Thaddeus Stevens (1792-1868)
U.S. Radical Republican congressional leader during Reconstruction (1865-77) who battled for freedmen's rights and insisted on stern requirements for readmission of Southern states into the Union after the Civil War (1861-65).
Admitted to the Maryland bar, he moved to Pennsylvania to practice law in 1816. Having witnessed the oppressive slave system at close range, he early developed a fierce hatred of bondage and defended numbers of fugitives without fee. An anti-Masonic member of the state legislature (1833-41), he proved himself a friend of banks, internal improvements, and public schools and a foe of Freemasons, Jacksonian Democrats, and slaveholders. Serving as a Whig in the U.S. House of Representatives (1849-53), he advocated tariff increases and opposed the fugitive slave provision of the Compromise of 1850.
His reputation grew for his use of the insanity defense in a murder case, a novelty at the time. Eventually he acquired a great deal of land in the area and went into the iron business. Although one of his forges was a frequent money loser, he kept it going rather than displace his employees. In politics he moved from Federalist to Anti-Mason, to Whig, and finally to Republican. He served in the state legislature from 1833 until 1842, where he is most remembered for his defense of free public schools. He was a master at the distribution of patronage, especially on the unnecessary Gettysburg railroad. In 1842 he returned to the management of his personal affairs, including the donation of land to what is now Gettysburg College. Elected to Congress as a Whig in 1848, he was a constant opponent of extending slavery or appeasing the South in any way.
In the middle of the decade he joined the newly formed Republican Party, which opposed extension of slavery into the western territories; again he was elected to Congress (1859-68), where he became, in the words of a fellow member, the "natural leader, who assumed his place by common consent." He exerted this leadership by means of his sarcastic eloquence, his parliamentary skills, and his privileges as chairman of the Ways and Means Committee and later of the Appropriations Committee.
During the Civil War he wielded great influence as head of the House Ways and Means Committee. Although he had supported Lincoln in 1860, he was a constant critic of his moderate actions against the South, favoring instead a war of extermination and recolonization of the South, abolishing the old state lines. With his control of the Congress' purse, he became a leader of the Radical Republicans. The Confederates, however, got even with him for his harsh rhetoric by burning his Caledonia ironworks during the Gettysburg Campaign. Stevens provided for the support of some of the families, who were unemployed by this action, for as long as three years.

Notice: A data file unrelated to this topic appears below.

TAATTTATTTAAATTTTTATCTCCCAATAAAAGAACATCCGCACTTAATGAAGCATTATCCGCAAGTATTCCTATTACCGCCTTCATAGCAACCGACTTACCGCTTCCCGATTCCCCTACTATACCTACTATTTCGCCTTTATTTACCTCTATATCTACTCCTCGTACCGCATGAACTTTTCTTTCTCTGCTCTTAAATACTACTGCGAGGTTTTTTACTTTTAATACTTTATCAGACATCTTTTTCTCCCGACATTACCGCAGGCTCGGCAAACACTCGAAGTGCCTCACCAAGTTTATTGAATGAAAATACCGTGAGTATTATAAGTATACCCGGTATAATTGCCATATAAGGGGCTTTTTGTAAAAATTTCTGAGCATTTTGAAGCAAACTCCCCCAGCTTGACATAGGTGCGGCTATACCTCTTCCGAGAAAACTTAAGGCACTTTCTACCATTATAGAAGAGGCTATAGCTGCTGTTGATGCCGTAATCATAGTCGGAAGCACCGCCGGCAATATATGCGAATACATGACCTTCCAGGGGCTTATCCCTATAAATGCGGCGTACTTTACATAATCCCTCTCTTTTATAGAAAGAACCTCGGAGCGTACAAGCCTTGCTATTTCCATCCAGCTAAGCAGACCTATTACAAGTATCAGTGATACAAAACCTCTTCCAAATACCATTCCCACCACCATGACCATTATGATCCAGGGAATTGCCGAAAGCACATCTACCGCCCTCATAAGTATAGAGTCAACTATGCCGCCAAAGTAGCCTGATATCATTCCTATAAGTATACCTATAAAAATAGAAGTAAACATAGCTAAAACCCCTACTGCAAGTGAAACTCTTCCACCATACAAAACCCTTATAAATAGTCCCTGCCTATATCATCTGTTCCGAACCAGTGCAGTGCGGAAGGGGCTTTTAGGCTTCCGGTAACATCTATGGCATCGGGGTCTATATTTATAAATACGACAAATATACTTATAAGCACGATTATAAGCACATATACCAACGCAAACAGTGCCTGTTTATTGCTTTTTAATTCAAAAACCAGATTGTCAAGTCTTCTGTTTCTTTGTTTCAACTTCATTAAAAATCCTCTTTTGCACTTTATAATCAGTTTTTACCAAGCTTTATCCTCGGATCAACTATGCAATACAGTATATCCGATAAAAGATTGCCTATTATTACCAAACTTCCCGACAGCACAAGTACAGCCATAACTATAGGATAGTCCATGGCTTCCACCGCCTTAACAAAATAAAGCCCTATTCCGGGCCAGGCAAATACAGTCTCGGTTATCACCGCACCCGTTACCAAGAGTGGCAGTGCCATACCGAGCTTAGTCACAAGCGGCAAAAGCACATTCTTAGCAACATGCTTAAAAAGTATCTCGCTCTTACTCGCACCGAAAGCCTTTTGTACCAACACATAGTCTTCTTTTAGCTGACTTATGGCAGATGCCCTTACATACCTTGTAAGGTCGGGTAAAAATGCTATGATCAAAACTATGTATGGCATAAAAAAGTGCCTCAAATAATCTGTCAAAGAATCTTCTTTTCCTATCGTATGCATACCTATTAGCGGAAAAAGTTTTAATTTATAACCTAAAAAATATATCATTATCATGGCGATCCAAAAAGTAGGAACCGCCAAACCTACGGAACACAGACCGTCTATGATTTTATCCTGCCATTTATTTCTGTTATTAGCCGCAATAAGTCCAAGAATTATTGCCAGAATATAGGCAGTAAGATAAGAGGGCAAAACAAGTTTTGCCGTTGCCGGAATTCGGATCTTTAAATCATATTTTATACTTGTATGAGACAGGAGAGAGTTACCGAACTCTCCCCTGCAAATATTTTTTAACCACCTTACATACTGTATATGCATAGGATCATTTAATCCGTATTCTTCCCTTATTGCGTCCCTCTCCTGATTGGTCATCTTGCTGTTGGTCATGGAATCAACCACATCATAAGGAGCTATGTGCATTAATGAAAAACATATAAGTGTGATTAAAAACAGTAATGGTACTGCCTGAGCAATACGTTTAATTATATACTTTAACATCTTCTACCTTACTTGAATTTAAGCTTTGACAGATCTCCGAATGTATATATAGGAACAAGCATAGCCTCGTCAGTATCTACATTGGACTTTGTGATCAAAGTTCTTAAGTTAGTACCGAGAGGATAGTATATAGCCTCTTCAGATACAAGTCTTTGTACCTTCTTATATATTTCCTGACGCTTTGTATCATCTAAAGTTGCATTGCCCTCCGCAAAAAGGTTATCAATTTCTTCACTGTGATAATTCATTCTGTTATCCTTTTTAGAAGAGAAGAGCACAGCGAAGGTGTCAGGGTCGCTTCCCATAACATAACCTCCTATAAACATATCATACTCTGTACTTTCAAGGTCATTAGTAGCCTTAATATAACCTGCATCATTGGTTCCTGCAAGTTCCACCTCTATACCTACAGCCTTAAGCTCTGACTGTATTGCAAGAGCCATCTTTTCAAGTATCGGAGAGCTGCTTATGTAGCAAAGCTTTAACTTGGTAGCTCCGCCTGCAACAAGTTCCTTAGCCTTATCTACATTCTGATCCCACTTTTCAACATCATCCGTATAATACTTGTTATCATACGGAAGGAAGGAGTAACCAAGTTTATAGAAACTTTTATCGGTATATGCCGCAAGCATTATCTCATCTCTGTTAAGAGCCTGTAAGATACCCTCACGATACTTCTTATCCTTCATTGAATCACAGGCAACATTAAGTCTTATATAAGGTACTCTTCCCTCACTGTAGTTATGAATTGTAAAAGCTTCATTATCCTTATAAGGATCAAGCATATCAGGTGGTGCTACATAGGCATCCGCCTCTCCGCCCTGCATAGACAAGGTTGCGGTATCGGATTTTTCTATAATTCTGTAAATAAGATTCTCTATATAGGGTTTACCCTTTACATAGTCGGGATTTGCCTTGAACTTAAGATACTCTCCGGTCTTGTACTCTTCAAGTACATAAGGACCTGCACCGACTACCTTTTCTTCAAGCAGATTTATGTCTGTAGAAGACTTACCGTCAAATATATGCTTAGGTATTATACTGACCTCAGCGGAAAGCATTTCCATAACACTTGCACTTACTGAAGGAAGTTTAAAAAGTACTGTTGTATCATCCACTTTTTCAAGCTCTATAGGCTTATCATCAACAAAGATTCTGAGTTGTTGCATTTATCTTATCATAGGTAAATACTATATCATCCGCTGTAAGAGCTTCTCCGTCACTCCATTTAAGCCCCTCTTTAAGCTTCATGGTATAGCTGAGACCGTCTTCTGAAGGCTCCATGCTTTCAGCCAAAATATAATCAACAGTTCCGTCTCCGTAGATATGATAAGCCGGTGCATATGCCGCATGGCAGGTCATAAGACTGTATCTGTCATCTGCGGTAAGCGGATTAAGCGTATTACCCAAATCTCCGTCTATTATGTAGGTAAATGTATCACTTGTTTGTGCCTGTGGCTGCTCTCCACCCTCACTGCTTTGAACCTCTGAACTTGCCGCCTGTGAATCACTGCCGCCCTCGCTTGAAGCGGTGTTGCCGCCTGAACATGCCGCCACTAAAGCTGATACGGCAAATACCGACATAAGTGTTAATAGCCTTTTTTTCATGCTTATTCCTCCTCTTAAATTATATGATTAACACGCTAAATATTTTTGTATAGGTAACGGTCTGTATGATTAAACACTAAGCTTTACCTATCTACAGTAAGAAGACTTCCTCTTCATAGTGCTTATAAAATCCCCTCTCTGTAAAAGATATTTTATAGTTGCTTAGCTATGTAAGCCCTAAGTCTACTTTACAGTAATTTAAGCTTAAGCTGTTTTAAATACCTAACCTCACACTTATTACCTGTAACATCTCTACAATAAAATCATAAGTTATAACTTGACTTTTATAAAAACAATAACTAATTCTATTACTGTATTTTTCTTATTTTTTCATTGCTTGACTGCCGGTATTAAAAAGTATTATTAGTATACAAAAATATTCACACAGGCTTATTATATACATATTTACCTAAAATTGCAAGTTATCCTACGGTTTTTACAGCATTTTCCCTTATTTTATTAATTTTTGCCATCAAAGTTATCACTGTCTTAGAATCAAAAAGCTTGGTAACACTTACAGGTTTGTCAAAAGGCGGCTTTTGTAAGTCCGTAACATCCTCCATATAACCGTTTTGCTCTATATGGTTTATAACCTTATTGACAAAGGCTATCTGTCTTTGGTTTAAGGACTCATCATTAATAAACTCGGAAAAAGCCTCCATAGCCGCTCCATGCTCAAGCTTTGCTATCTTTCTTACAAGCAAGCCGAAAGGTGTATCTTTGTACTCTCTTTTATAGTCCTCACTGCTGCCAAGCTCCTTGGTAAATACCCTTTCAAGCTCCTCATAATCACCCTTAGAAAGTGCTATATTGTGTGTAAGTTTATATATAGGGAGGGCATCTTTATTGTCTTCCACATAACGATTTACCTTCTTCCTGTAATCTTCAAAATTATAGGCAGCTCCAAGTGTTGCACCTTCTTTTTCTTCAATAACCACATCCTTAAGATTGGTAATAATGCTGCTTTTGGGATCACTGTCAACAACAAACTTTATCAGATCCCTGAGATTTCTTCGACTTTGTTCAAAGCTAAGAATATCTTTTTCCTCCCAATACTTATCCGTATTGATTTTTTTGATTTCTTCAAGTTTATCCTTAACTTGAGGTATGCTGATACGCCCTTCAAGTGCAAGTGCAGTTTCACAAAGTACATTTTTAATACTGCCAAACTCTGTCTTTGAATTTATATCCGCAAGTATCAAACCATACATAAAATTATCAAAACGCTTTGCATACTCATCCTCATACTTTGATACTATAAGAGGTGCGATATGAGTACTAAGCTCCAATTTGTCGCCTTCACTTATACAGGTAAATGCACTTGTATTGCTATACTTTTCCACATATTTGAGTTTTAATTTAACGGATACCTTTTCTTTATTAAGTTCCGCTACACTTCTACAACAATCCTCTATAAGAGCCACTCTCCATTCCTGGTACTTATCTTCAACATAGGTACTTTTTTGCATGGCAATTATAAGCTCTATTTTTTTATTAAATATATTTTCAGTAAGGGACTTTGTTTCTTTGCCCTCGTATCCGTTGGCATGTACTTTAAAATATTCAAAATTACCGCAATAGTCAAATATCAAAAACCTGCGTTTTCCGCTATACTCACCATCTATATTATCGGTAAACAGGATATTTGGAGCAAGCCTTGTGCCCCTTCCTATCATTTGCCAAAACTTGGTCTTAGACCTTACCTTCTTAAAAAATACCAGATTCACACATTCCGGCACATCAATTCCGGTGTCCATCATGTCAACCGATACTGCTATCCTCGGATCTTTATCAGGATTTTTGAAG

After the war Stevens emerged as one of the most militant of the Radical Republicans, consistently striving for justice for the black masses. Alert to the return to power of traditional white Southern leadership, he argued that the seceded states were in the condition of "conquered provinces" to which restraints of the Constitution did not apply.
When Congress met in December 1865, Stevens took the lead in excluding the traditional senators and representatives from the South. As a member of the joint Committee on Reconstruction, he played an important part in the preparation of the Fourteenth (due process) Amendment to the Constitution and the military reconstruction acts of 1867. Viewing Pres. Andrew Johnson as "soft" toward the South, he introduced the resolution for his impeachment (1868) and served as chairman of the committee appointed to draft impeachment articles. Throughout this period Stevens urged that Southern plantations be taken from their owners and that part of the land be divided among freedmen, with proceeds of the balance to be used toward paying off the national war debt; this confiscation plan failed, however, to gain congressional support.
In failing health, Stevens requested that he be buried among Negroes resting in a cemetery in Lancaster, Pa. On his tombstone were carved the words he had composed, explaining that he had chosen this place so that he might "illustrate in death" the principle he had "advocated throughout a long life"; namely, "Equality of man before his Creator." (Encyclopaedia Britannica)